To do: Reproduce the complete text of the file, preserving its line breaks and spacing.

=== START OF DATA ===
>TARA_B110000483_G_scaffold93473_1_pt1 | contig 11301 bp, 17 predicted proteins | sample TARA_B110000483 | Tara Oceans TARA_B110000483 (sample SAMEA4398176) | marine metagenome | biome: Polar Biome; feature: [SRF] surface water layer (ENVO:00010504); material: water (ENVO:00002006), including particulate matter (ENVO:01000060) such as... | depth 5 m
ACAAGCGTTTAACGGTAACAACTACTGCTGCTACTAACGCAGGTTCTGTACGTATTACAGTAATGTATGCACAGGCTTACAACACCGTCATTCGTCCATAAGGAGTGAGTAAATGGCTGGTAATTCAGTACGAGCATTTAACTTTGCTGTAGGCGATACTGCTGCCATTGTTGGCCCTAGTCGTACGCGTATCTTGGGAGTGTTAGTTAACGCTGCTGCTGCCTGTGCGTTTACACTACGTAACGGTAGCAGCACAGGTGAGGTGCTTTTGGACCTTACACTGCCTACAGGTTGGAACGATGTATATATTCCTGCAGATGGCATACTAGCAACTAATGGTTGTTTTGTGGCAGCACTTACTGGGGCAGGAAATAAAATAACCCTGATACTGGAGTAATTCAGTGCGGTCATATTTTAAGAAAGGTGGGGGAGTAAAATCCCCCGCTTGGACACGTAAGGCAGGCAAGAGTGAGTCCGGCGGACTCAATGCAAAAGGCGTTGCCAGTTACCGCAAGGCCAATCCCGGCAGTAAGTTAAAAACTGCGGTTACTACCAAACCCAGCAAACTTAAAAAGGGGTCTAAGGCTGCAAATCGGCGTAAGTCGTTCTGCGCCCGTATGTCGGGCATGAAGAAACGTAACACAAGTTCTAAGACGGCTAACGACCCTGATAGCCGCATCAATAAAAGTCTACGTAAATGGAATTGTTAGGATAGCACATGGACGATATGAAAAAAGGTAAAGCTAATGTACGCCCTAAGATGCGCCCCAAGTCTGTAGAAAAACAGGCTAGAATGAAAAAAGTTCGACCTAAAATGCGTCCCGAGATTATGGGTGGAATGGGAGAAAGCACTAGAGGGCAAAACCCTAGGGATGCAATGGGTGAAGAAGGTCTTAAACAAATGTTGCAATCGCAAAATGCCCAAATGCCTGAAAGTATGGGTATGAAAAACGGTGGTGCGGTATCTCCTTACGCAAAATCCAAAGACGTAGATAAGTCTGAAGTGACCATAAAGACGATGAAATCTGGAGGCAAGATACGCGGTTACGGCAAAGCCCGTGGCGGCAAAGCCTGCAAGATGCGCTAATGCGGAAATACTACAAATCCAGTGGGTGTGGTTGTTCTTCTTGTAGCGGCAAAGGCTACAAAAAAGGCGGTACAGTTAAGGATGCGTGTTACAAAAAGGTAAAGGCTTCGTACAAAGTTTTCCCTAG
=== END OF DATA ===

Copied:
>TARA_B110000483_G_scaffold93473_1_pt1 | contig 11301 bp, 17 predicted proteins | sample TARA_B110000483 | Tara Oceans TARA_B110000483 (sample SAMEA4398176) | marine metagenome | biome: Polar Biome; feature: [SRF] surface water layer (ENVO:00010504); material: water (ENVO:00002006), including particulate matter (ENVO:01000060) such as... | depth 5 m
ACAAGCGTTTAACGGTAACAACTACTGCTGCTACTAACGCAGGTTCTGTACGTATTACAGTAATGTATGCACAGGCTTACAACACCGTCATTCGTCCATAAGGAGTGAGTAAATGGCTGGTAATTCAGTACGAGCATTTAACTTTGCTGTAGGCGATACTGCTGCCATTGTTGGCCCTAGTCGTACGCGTATCTTGGGAGTGTTAGTTAACGCTGCTGCTGCCTGTGCGTTTACACTACGTAACGGTAGCAGCACAGGTGAGGTGCTTTTGGACCTTACACTGCCTACAGGTTGGAACGATGTATATATTCCTGCAGATGGCATACTAGCAACTAATGGTTGTTTTGTGGCAGCACTTACTGGGGCAGGAAATAAAATAACCCTGATACTGGAGTAATTCAGTGCGGTCATATTTTAAGAAAGGTGGGGGAGTAAAATCCCCCGCTTGGACACGTAAGGCAGGCAAGAGTGAGTCCGGCGGACTCAATGCAAAAGGCGTTGCCAGTTACCGCAAGGCCAATCCCGGCAGTAAGTTAAAAACTGCGGTTACTACCAAACCCAGCAAACTTAAAAAGGGGTCTAAGGCTGCAAATCGGCGTAAGTCGTTCTGCGCCCGTATGTCGGGCATGAAGAAACGTAACACAAGTTCTAAGACGGCTAACGACCCTGATAGCCGCATCAATAAAAGTCTACGTAAATGGAATTGTTAGGATAGCACATGGACGATATGAAAAAAGGTAAAGCTAATGTACGCCCTAAGATGCGCCCCAAGTCTGTAGAAAAACAGGCTAGAATGAAAAAAGTTCGACCTAAAATGCGTCCCGAGATTATGGGTGGAATGGGAGAAAGCACTAGAGGGCAAAACCCTAGGGATGCAATGGGTGAAGAAGGTCTTAAACAAATGTTGCAATCGCAAAATGCCCAAATGCCTGAAAGTATGGGTATGAAAAACGGTGGTGCGGTATCTCCTTACGCAAAATCCAAAGACGTAGATAAGTCTGAAGTGACCATAAAGACGATGAAATCTGGAGGCAAGATACGCGGTTACGGCAAAGCCCGTGGCGGCAAAGCCTGCAAGATGCGCTAATGCGGAAATACTACAAATCCAGTGGGTGTGGTTGTTCTTCTTGTAGCGGCAAAGGCTACAAAAAAGGCGGTACAGTTAAGGATGCGTGTTACAAAAAGGTAAAGGCTTCGTACAAAGTTTTCCCTAG